5 keys to developing a ‘bring your own device’ (BYOD) policy in the workplace

A well-organized, clear and consistent BYOD policy can help to alleviate several challenges

Imagine that one of your employees just notified you that he lost his cell phone at a restaurant last evening. It was his personal cell phone, but, like many of your employees, he regularly used it to send company emails and to access confidential company information. As the employer, what are you to do? Can you have the cell phone remotely wiped clean?

Bring your own device (BYOD) arrangements, whether formally instituted or not, are common in many workplaces, and it is not hard to see why. These situations — where employees connect their own personal devices (smartphones, tablets, laptops) to their employer’s email systems and other applications — permit employees to freely choose their own devices, while providing a significant cost savings to employers.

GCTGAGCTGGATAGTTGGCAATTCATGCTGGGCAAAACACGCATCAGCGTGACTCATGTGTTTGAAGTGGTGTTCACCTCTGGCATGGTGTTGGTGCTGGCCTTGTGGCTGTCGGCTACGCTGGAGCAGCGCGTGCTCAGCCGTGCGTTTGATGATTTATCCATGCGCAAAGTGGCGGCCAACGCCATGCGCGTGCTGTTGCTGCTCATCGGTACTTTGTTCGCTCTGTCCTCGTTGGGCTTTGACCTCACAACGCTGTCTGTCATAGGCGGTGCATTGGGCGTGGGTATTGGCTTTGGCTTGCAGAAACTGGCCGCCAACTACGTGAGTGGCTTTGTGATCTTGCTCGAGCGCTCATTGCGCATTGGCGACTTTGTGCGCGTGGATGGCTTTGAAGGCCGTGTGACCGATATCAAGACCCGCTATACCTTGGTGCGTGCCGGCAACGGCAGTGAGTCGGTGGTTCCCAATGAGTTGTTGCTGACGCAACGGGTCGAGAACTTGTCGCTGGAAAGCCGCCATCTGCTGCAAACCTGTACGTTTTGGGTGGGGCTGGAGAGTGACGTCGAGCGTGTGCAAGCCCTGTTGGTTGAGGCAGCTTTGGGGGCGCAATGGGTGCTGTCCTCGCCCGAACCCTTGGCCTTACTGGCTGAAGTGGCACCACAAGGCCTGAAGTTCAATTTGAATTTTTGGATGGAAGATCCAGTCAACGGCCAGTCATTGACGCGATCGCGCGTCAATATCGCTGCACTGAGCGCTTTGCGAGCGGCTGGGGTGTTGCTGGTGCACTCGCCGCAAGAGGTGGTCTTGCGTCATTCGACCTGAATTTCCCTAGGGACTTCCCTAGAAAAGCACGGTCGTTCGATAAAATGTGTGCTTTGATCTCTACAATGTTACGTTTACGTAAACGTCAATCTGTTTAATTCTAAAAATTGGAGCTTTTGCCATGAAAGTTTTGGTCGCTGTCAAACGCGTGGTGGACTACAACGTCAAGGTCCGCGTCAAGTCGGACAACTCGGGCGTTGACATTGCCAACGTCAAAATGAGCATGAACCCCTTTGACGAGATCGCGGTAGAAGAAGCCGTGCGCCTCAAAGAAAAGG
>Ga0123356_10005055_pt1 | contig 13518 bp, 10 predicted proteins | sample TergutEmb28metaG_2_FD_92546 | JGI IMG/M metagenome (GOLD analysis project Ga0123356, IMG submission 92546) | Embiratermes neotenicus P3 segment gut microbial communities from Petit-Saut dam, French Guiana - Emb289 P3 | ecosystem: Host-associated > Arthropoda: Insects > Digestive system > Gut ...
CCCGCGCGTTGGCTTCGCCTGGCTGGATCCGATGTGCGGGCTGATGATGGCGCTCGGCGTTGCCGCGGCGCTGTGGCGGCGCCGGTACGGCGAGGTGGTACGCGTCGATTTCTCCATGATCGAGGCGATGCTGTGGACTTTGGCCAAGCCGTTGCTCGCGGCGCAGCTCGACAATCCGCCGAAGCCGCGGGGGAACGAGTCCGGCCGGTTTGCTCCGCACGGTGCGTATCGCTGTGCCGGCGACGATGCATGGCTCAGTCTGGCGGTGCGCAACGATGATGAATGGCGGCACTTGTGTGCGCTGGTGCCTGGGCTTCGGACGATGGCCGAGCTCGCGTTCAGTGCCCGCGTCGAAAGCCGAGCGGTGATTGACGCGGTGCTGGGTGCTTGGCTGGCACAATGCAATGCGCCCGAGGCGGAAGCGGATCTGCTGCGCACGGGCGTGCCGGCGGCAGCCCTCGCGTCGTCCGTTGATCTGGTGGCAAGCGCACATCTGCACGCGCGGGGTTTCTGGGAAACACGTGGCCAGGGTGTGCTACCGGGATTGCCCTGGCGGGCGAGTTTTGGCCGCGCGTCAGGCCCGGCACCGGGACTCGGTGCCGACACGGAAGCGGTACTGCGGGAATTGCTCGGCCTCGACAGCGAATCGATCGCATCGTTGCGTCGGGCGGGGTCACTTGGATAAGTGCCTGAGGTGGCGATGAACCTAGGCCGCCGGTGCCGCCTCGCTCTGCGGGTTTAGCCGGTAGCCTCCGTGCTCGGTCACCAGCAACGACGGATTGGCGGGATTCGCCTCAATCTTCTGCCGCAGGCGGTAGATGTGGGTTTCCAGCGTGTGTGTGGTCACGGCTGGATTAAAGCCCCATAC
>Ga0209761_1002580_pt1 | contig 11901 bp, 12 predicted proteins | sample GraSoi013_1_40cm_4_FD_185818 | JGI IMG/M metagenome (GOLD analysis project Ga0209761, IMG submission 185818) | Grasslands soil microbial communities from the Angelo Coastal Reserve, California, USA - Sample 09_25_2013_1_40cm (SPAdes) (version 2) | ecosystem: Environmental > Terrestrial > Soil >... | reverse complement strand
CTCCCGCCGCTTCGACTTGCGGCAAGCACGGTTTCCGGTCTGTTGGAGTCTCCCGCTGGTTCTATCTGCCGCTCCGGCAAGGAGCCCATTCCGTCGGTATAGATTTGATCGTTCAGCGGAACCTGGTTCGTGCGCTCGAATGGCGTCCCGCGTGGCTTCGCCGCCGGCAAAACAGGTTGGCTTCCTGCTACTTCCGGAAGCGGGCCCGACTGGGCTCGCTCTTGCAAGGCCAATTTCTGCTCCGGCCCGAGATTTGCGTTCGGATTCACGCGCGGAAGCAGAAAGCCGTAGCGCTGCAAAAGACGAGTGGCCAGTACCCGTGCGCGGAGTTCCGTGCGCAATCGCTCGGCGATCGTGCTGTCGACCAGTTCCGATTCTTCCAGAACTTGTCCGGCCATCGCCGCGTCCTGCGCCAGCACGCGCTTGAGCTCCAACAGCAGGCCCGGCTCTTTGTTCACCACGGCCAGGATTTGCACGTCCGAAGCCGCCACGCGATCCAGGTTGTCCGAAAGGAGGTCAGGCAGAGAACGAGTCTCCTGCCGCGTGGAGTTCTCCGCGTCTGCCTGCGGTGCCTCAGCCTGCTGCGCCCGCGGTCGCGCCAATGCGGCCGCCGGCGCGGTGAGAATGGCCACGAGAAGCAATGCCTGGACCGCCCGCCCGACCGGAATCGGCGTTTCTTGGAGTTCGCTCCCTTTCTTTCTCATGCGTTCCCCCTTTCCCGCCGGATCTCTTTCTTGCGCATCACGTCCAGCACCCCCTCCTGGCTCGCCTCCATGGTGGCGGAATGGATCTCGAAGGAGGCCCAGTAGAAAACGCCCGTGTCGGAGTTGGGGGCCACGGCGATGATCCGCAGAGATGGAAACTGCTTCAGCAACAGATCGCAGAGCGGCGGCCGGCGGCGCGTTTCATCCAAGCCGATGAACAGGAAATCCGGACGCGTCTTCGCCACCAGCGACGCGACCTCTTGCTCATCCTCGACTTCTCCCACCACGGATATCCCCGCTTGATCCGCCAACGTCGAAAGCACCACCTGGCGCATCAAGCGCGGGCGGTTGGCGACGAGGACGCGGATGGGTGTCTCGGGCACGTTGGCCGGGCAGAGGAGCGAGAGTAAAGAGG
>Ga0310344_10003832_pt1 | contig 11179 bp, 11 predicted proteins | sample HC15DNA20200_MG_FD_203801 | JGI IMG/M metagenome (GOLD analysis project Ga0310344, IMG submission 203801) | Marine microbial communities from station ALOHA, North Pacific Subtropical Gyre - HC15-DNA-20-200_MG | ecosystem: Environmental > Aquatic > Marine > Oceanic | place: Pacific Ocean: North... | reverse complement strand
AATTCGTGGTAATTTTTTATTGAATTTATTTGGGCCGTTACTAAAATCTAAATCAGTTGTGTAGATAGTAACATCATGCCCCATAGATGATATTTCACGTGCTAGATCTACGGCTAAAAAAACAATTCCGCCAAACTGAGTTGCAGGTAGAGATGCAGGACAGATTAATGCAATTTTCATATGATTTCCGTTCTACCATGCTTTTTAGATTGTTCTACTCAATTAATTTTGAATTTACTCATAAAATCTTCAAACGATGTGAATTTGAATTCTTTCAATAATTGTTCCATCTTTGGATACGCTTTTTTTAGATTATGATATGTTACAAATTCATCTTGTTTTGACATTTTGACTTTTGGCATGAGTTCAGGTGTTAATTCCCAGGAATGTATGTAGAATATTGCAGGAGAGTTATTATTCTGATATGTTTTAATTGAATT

Contributing Author

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William J. Tarnow

William J. Tarnow II is chair of Neal, Gerber & Eisenberg’s Labor & Employment Practice Group and represents and counsels companies and management...

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Contributing Author

David Strousberg

David Strousberg is a law clerk at Neal, Gerber & Eisenberg LLP.

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